On their return to Vermont, for a period of several years in the 1870s, all manner of psychic phenomena unfolded at the Eddys' farm, a ramshackle, two-story building locally known as "the ghost house," where the Eddys enjoyed dozens of paying customers a night, "mostly couples," as Guma writes, "and many of them so nervous about what they were about to experience that they avoided the whole subject with small talk about the state of the economy." In mystical circles, Chittenden was known as the "spirit capital of the universe."
With believers came skeptics, some well intended and others not. Fore-most among these were Henry Steele Olcott, a retired attorney and colonel in the Union Army, assigned to investigate the Eddys for The New York Sun; Dr. George Miller Beard, a ferocious rationalist and self-appointed debunker, who regarded the task of exposing the Eddys as a nearly sacred duty; and the incomparable Helena Blavatsky, the Russian-born medium, occultist and, some said, super-charlatan in skirts. After their mutual experiences in Chittenden, from which they both emerged "convinced," Blavatsky and Olcott went on to found the Theosophical Society, with its motto, "There is no Religion higher than Truth."
All the people who came to Chittenden in 1874 -- including Theodore Noyes, scion and eventual leader of the utopian Oneida Colony in upstate New York -- were in for surprises on the Eddy farm. The record is indisputable: Unlike the Fox sisters, who seemed to take pleasure in mystifying their guests, the Eddys were tormented by their supposedly natural gift and eventually went into seclusion; no one has ever succeeded in debunking them. Their farm is now a bed and breakfast -- though, reportedly, séances are sometimes still held there.
Guma has retold the Eddy story in crisp, clear prose, keeping himself out of sight (like a good medium) and setting his plot against a backdrop not just of scientism and spiritualism, but also human emotion, individual quest, private doubt, sex, love and social turmoil. I wonder, though -- why was it necessary for him to "fictionalize" a story like this? And, if he must, why isn't his writing as exciting as his tale?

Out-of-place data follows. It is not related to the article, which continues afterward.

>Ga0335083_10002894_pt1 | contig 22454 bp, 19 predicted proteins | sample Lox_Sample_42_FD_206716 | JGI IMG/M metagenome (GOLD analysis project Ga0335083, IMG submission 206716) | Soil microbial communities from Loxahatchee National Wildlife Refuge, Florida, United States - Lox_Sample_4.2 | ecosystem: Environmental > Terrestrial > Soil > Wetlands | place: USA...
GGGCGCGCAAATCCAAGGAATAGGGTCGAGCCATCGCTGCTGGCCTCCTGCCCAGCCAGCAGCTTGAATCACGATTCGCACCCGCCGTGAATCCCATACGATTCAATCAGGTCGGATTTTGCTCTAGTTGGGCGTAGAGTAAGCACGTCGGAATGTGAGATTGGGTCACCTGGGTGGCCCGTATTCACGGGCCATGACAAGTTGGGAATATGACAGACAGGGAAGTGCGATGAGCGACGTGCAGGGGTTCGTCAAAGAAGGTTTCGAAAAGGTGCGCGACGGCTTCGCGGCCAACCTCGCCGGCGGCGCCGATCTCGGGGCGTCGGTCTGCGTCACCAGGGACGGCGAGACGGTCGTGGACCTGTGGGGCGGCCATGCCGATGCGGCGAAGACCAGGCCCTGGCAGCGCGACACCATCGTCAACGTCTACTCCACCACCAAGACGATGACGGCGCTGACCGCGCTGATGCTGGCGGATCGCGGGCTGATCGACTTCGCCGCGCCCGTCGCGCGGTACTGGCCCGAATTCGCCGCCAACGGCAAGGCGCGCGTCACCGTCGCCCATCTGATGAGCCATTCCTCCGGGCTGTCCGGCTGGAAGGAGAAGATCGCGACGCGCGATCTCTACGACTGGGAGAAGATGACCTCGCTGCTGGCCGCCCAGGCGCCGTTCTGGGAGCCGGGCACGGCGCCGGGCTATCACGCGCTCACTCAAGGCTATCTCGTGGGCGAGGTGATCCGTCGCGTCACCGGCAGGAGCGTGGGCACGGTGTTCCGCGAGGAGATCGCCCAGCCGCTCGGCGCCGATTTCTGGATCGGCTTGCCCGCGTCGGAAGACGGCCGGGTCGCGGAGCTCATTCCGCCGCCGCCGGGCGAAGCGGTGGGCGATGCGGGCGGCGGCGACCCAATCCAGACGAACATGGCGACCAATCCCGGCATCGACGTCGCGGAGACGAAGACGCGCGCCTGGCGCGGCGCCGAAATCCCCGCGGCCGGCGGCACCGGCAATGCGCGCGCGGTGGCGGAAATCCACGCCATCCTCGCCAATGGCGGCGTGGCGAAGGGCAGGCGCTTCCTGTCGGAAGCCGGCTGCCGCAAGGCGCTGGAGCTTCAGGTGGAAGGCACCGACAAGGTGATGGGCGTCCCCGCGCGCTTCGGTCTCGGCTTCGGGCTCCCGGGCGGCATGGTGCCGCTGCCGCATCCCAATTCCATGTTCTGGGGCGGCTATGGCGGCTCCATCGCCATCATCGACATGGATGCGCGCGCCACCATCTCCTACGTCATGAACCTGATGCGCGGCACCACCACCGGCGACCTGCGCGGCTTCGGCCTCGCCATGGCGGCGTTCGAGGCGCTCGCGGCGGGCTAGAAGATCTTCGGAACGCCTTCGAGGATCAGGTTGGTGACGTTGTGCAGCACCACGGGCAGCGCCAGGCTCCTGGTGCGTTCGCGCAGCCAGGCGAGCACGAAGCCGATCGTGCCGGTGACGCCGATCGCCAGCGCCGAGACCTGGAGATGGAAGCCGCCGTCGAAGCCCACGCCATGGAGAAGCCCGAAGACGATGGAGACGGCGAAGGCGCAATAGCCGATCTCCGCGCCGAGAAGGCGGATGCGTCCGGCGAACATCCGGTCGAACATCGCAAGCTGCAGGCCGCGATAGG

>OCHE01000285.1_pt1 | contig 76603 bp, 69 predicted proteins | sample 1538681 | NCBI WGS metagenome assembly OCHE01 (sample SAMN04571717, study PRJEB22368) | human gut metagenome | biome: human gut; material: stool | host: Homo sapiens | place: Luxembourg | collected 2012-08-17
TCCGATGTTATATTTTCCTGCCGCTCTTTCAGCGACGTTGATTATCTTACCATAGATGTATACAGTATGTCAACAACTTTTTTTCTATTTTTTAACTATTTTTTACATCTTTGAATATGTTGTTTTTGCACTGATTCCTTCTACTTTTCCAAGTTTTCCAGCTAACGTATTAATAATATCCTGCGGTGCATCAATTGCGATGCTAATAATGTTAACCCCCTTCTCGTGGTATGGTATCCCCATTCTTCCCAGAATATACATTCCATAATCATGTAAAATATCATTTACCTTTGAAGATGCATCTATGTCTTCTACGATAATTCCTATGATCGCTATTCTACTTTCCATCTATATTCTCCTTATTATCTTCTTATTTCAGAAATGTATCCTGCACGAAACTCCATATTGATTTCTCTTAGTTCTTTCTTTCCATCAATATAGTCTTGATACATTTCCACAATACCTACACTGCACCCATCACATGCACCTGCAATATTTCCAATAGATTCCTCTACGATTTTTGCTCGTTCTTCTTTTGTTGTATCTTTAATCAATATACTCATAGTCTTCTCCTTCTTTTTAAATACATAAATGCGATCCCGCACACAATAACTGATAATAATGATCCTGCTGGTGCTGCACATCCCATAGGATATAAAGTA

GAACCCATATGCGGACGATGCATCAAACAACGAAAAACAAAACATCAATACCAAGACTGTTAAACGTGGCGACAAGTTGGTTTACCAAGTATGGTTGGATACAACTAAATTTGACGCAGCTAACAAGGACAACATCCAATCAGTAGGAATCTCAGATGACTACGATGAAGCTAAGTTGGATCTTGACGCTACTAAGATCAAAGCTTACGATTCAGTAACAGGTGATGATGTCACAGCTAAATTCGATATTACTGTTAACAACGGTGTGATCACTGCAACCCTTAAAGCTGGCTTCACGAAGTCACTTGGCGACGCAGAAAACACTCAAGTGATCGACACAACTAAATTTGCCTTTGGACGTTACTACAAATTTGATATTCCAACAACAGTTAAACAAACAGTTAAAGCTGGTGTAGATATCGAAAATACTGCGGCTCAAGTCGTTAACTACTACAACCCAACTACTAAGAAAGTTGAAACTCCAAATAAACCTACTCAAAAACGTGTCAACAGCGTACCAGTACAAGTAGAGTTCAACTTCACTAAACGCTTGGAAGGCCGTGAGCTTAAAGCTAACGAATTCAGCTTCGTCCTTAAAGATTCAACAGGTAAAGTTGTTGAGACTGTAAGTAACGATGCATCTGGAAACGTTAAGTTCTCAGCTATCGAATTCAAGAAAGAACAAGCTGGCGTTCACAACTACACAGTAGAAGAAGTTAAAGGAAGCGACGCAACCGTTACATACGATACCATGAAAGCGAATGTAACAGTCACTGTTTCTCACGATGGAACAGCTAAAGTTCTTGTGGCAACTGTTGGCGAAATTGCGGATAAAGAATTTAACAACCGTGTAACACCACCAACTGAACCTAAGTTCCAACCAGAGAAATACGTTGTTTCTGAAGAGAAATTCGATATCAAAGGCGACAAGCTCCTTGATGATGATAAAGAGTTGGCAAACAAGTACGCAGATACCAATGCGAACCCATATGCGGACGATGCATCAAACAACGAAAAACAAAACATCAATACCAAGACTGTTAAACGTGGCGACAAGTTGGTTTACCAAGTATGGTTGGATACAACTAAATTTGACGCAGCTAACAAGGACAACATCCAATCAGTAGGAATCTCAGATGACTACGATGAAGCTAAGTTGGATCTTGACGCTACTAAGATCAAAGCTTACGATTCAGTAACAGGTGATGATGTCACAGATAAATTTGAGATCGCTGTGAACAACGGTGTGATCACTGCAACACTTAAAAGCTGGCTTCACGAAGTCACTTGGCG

There's nothing "wrong" with Guma's style, but it seems unnaturally flat and restrained, as if he were embarrassed to show us what he really feels and believes. Granted, no one wants to be made a fool of; no one wants to be duped, or pegged as "irrational." But the whole point of spiritualism in its time was the overt and defiant expression of something beyond rationality. And this is what Spirits of Desire doesn't quite get hold of.
In particular, Guma's portrait of Madame Blavatsky is skewed. He plainly wants her to be his heroine, but he won't let her do that until the force of events makes it inevitable. She appears initially only as "Helena," and even though I am familiar with her background and the Eddys', I didn't know who she was meant to be. Finally, with a gulp, I realized, "Oh, that Helena!"
As Guma's story moves on, Blavatsky becomes the only sane person in sight, not counting some of the Vermont "locals," whose consciences and native ingenuity allow them, finally, to do the right thing in regard to the Eddys. But it doesn't help to hear Blavatsky discoursing, through Guma, about "the astral body," since this is not explained:
Since their first talks and her opening act at the seances, [Olcott] was convinced she had the answers. He saw her as an encyclopedia of occult facts, from ancient rites to the latest views on hypnotic suggestion. And she did have knowledge of such things. But she chose not to dwell on them. Instead, she tried to steer his attention to subjects that really mattered. She also had to leave some areas unexplored, at least for the moment.
Alas, they still are. In an "Afterword" which I wish he had put at the front of the book, Guma explains how the Eddy story first came to his attention, though there are inexplicable events behind this, too.
It's Guma's achievement that he doesn't belittle any of his characters, nor land dogmatically on either side of the "Yes?/No?" debate over parapsychology. As a political theorist, he can't help but go off on the corruption of American life after the Civil War, when machines seemed finally to triumph over men and the debasement of national politics by money and graft would make a Bush-man blush. But against this screen of wistful humanity, again I ask: Why bother to recast this inherently colorful story as fiction?